Michelle Lo’s Action Project addresses the often difficult conversations surrounding racism and anti-racism. In a society that prefers to be “colorblind” when it comes to racial injustices from overt and covert racism, this student-created zine provides an accessible way for younger generations (and beyond) to learn about and to begin having these conversations about microaggressions, culture, environmental racism, and our histories.
After a turbulent pandemic year that saw a simultaneous rise in hate speech and physical violence towards people of color, in particular Black and Asian people, Michelle wanted to center her project on racial justice education in her Northern California community. Seeing youths’ creativity and resilience during the pandemic inspired Michelle to work with students to continue the conversation around race.
The core idea of this project is a student-created collective zine. Zines are self-published “magazines” that are easily circulatable by means of photocopying. The name of this project imitates the book series, Sisterhood of the Traveling Pants. However, the name broadens the gendered inclusivity of this project to humanhood, as race is a deeply human, though socially constructed, part of our being.
Seeing youths’ creativity and resilience during the pandemic inspired Michelle to work with students to continue the conversation around race.
As a high school teacher, Michelle organized a Student Equity Team, which is a group of students at the school who are interested in learning more about antiracism as it contributes to equity at school. Michelle co-led and co-planned workshop meetings with another teacher and recruited students who they thought might be interested in participating.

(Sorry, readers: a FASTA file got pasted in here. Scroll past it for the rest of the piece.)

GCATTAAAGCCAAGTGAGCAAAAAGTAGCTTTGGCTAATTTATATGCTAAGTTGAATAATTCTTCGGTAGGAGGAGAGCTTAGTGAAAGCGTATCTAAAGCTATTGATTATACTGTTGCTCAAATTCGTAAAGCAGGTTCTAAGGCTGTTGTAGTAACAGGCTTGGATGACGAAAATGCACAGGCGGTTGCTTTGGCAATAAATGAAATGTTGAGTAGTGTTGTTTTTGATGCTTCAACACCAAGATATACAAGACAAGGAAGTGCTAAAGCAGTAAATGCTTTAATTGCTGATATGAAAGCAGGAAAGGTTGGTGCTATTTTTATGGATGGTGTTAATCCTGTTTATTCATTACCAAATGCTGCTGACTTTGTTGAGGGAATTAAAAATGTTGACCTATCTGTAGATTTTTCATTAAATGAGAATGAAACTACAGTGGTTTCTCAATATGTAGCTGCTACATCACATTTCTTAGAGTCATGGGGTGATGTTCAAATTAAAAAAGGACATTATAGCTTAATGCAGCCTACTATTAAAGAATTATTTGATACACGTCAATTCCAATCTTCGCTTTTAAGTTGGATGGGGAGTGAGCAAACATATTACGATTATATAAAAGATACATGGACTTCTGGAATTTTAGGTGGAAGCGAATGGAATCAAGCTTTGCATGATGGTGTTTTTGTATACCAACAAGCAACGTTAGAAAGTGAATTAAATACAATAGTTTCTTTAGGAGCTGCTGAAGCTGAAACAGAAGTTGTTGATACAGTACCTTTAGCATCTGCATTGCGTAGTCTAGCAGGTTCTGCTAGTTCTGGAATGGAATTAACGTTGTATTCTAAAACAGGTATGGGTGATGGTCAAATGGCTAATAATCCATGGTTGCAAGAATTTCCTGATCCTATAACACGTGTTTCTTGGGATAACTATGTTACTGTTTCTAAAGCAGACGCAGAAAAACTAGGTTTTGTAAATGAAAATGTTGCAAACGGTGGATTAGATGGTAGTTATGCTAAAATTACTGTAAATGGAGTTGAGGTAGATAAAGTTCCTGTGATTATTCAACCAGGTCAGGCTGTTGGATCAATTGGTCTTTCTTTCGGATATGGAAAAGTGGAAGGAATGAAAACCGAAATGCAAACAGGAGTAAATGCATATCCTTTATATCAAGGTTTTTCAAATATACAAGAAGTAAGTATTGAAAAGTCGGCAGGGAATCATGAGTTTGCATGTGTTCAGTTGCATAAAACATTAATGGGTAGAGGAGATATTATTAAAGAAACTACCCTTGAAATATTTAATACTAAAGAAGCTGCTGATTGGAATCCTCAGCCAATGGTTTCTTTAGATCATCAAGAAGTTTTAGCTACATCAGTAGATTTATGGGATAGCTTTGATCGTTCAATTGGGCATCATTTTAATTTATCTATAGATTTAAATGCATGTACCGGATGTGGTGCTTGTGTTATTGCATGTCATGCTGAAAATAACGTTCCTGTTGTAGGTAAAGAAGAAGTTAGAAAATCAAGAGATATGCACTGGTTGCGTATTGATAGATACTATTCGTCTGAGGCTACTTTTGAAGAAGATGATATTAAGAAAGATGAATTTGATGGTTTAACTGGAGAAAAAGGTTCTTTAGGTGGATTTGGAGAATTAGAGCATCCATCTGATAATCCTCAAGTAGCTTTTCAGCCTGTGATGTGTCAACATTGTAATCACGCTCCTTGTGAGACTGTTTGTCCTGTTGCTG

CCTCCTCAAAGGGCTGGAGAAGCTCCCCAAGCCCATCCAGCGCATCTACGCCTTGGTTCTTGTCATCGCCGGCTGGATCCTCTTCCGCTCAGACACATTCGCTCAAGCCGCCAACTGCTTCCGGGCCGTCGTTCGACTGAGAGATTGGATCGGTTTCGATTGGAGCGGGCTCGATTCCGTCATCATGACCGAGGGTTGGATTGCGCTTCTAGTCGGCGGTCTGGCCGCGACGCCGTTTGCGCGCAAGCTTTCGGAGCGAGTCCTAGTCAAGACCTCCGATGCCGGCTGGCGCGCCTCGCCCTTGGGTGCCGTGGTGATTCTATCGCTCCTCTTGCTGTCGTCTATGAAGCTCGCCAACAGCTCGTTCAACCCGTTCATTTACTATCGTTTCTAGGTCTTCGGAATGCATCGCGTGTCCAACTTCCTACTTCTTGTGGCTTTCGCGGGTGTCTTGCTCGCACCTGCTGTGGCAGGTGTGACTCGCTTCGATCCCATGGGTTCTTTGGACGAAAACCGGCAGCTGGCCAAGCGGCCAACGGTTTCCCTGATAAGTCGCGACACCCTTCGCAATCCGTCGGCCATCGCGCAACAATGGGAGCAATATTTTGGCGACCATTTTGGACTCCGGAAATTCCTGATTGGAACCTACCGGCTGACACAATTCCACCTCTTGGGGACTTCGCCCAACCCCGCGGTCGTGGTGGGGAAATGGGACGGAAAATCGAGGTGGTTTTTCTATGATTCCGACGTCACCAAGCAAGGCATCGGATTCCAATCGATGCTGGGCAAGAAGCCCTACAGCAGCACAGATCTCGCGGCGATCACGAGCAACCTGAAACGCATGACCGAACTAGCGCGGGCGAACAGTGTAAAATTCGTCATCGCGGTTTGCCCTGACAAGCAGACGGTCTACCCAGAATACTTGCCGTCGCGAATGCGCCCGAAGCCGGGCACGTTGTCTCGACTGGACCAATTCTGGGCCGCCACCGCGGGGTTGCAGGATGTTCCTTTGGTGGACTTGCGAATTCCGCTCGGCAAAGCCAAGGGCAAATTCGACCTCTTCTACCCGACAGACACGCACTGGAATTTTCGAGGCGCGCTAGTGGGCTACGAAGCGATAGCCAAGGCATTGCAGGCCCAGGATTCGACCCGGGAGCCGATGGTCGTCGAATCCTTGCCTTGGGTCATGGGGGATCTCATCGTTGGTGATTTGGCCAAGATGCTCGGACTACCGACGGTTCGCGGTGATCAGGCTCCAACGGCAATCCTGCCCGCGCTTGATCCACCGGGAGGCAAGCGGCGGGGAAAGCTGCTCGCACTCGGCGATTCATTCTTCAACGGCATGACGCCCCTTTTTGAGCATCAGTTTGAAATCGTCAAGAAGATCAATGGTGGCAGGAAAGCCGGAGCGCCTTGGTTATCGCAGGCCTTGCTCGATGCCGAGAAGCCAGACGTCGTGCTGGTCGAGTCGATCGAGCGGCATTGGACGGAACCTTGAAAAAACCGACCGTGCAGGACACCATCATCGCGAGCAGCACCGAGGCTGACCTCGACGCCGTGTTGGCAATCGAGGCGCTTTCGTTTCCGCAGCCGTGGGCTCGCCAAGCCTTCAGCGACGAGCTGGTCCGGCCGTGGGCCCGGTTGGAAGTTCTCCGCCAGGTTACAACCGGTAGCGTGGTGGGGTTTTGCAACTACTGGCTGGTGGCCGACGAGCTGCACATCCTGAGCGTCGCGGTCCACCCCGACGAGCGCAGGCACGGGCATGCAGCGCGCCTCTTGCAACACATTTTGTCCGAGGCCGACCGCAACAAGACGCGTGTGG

The workshops occurred 1-2 times a month and towards the end of the school year, the students developed drafts of the zine pages that eventually became the final publication. Michelle then digitized the zine and published the link on social media to share and also distributed physical copies of the zine in public spaces in the community.
In order to increase access and recruit participants to attend workshops during and after school hours, Michelle wanted to provide a space where students could have snacks and discuss the topics surrounding anti-racism together. She also needed supplies for the creation of the zine.
Understanding that fundraising for these resources is a huge endeavor in itself, Michelle applied and received the 2021 Racial Equity Grant to fund these resources. Michelle also sought out her school’s funds to purchase copies of This Book is Anti-Racist by Tiffany Jewell to provide for workshop participants as a guiding resource.
As long as the zine continues to be circulated, the conversation continues!
In Michelle’s eyes, the next steps for this project are never-ending. “As long as the zine continues to be circulated, the conversation continues!” she explains. “Anyone can self-publish a zine, and Michelle hopes this project inspires others to share their voices.”
Updated in August 2022